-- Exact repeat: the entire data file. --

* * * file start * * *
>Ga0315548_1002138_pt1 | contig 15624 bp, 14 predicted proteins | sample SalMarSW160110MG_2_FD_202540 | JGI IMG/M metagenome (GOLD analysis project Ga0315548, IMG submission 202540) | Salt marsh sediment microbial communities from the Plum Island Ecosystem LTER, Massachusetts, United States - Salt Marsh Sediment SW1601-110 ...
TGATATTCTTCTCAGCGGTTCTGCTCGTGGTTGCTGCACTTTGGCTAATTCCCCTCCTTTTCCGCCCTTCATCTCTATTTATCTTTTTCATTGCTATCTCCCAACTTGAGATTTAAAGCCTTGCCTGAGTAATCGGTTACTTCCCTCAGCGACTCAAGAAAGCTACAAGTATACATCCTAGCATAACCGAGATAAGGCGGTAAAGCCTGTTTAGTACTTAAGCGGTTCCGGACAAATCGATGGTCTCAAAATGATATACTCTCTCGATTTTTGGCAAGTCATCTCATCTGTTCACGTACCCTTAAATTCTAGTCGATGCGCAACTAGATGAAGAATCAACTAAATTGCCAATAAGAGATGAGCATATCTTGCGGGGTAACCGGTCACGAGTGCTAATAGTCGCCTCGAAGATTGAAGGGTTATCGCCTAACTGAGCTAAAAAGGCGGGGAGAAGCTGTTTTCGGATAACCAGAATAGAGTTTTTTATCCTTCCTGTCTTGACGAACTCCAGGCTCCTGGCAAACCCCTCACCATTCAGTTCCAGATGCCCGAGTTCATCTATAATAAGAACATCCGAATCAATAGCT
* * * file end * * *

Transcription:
>Ga0315548_1002138_pt1 | contig 15624 bp, 14 predicted proteins | sample SalMarSW160110MG_2_FD_202540 | JGI IMG/M metagenome (GOLD analysis project Ga0315548, IMG submission 202540) | Salt marsh sediment microbial communities from the Plum Island Ecosystem LTER, Massachusetts, United States - Salt Marsh Sediment SW1601-110 ...
TGATATTCTTCTCAGCGGTTCTGCTCGTGGTTGCTGCACTTTGGCTAATTCCCCTCCTTTTCCGCCCTTCATCTCTATTTATCTTTTTCATTGCTATCTCCCAACTTGAGATTTAAAGCCTTGCCTGAGTAATCGGTTACTTCCCTCAGCGACTCAAGAAAGCTACAAGTATACATCCTAGCATAACCGAGATAAGGCGGTAAAGCCTGTTTAGTACTTAAGCGGTTCCGGACAAATCGATGGTCTCAAAATGATATACTCTCTCGATTTTTGGCAAGTCATCTCATCTGTTCACGTACCCTTAAATTCTAGTCGATGCGCAACTAGATGAAGAATCAACTAAATTGCCAATAAGAGATGAGCATATCTTGCGGGGTAACCGGTCACGAGTGCTAATAGTCGCCTCGAAGATTGAAGGGTTATCGCCTAACTGAGCTAAAAAGGCGGGGAGAAGCTGTTTTCGGATAACCAGAATAGAGTTTTTTATCCTTCCTGTCTTGACGAACTCCAGGCTCCTGGCAAACCCCTCACCATTCAGTTCCAGATGCCCGAGTTCATCTATAATAAGAACATCCGAATCAATAGCT